My research in this area seeks to untangle the complex social processes and negotiations that unfold where conservation interventions seek to limit human use of natural resources in order to protect ecologically valuable areas.   In exploring the politics of nature protection, I also examine applied measures--such as institutional design, organizational restructuring, and conflict resolution--to overcome the inevitable organizational and political challenges that emerge.

Publications in this area:

Brechin, S.R., P.R. Wilshusen, C.F. Fortwangler, and P.C. West. 2003 Contested Nature: Promoting International Biodiversity with Social Justice in the Twenty-first Century.  Albany: SUNY Press.

Individual Chapters:

Wilshusen, P.R., S.R. Brechin, C.F. Fortwangler, and P.C. West. 2003. "Contested Nature: Conservation and Development at the Turn of the 21 st Century." (Pp. 1-24).

Wilshusen, P.R. 2003. "The Political Contours of Conservation: A Conceptual View of Power in Practice." (Pp. 41-58).

Wilshusen, P.R. 2003. "Territory, Nature, and Culture: Negotiating the Boundaries of Biodiversity Conservation in Colombia's Pacific Coastal Region." (Pp. 73-88).

Brechin, S.R., P.R. Wilshusen, and C.E. Benjamin. 2003. "Crafting Conservation Globally and Locally: Complex Organizations and Governance Regimes." (Pp. 159-182).

Wilshusen, P.R. and R.E. Murguía. 2003. "Scaling Up From the Grassroots: NGO Networks and the Challenges of Organizational Maintenance in Mexico's Yucatán Peninsula." (Pp. 195-216).

Brechin, S.R., P.R. Wilshusen, C.F. Fortwangler, and P.C. West. 2003. "The Road Less Traveled: Toward Nature Protection with Social Justice."   (Pp. 251-270).


Wilshusen, P.R., S.R. Brechin, C.F. Fortwangler, and P.C. West. 2002.  "Reinventing a Square Wheel: Critique of a Resurgent 'Protection Paradigm' in International Biodiversity Conservation." Society and Natural Resources 15:17-40. [PDF]

Brechin, S.R., P.R. Wilshusen, C.F. Fortwangler, and P.C. West. 2002   "Beyond the Square Wheel: Toward a More Comprehensive Understanding of Biodiversity Conservation as Social and Political Process." Society and Natural Resources 15:41-64. [PDF]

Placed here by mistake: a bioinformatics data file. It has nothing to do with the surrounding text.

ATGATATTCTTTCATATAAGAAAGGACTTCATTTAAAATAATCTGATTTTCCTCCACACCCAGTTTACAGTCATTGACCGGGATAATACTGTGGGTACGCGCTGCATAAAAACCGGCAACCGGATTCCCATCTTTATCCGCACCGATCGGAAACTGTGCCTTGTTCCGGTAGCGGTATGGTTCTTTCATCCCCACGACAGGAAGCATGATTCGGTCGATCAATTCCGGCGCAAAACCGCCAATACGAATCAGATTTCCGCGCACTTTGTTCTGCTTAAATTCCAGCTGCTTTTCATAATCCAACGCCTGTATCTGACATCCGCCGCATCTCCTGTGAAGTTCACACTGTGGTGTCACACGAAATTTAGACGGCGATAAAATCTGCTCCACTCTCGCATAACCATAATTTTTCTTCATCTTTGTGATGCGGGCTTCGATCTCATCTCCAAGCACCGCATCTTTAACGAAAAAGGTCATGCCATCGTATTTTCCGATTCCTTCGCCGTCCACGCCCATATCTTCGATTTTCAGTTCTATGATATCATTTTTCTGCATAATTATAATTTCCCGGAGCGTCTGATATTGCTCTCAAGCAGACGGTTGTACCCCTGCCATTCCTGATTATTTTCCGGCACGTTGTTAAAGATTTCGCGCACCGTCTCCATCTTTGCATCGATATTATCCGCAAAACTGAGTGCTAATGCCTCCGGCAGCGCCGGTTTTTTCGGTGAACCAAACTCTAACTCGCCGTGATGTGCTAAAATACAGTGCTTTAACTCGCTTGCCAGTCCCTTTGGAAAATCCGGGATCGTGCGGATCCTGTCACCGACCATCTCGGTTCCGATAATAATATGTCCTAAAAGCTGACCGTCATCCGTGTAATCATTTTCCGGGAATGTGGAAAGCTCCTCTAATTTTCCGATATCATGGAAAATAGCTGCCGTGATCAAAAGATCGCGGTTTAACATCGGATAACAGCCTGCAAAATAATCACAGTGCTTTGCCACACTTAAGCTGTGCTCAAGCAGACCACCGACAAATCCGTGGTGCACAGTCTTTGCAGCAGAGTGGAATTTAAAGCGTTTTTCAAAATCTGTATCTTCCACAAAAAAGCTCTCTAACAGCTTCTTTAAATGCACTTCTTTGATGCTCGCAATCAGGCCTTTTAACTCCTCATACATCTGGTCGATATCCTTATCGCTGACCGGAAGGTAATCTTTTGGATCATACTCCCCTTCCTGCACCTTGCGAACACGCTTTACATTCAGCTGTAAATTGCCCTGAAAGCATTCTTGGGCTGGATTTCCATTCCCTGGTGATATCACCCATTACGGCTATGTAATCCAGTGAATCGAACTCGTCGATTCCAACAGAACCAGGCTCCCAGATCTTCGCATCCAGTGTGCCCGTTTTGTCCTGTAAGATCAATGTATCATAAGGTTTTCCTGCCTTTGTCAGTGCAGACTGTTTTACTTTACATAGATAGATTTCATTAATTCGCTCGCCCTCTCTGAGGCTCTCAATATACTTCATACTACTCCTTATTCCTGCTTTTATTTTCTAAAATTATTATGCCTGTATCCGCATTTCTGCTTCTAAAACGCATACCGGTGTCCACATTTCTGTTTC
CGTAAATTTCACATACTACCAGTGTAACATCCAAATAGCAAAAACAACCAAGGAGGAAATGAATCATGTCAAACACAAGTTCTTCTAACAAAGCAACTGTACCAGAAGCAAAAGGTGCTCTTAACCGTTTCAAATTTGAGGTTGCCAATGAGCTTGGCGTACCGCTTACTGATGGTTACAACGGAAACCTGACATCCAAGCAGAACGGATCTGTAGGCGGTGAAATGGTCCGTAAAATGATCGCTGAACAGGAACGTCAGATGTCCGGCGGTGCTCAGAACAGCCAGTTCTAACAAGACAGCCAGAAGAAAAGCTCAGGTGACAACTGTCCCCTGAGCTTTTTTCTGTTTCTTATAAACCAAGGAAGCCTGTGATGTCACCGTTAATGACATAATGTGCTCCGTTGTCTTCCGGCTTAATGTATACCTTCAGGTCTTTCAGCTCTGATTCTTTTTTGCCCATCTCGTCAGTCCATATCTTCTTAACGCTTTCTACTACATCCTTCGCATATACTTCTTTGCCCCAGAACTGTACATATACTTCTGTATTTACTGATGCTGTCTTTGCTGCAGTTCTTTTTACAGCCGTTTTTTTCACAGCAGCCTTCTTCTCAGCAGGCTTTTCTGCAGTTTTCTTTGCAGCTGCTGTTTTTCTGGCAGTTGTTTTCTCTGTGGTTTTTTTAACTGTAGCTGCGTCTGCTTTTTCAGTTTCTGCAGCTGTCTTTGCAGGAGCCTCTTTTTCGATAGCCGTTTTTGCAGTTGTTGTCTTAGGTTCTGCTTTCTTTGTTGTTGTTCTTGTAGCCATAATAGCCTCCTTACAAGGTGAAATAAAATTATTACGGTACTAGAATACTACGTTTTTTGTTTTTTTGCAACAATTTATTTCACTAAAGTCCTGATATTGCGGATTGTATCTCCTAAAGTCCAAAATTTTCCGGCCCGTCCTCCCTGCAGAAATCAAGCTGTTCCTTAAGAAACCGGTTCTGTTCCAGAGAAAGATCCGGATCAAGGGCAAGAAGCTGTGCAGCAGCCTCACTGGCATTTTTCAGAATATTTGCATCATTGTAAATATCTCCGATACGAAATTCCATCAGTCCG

Wilshusen, P.R. 2000. Local Participation in Conservation and Development Projects: Ends, Means, and Power Dynamics.   Pp. 288-326 in Clark, Willard, and Cromley (eds.). Foundations of Natural Resource Policy and Management . New Haven: Yale University Press.


Practice Theory, Power Dynamics, and Political Ecology

The field of political ecology presents a number of important areas of inquiry related to conceptualizations of power. I am interested in exploring the work of French social theorist Pierre Bourdieu's theory of practice as it related to power dynamics. Bourdieu's and related writing on practice theory offer both an actor-centered and structural understanding of social life that have yet to be fully explored in the political ecology literature.

Publications in this area:

In Press. The Receiving End of Reform: Everyday Responses to Neoliberalization in Southeastern Mexico. Antipode. [View pre-publication version]

2009. Shades of Social Capital: Elite Persistence and the Everyday Politics of Community Forestry in Southeastern Mexico. Environment and Planning A 41(2):389-406 . [View article]

2009. Social Process as Everyday Practice: The Micro Politics of Conservation and Development in Southeastern Mexico. Policy Sciences 42(2):137-162. [View article]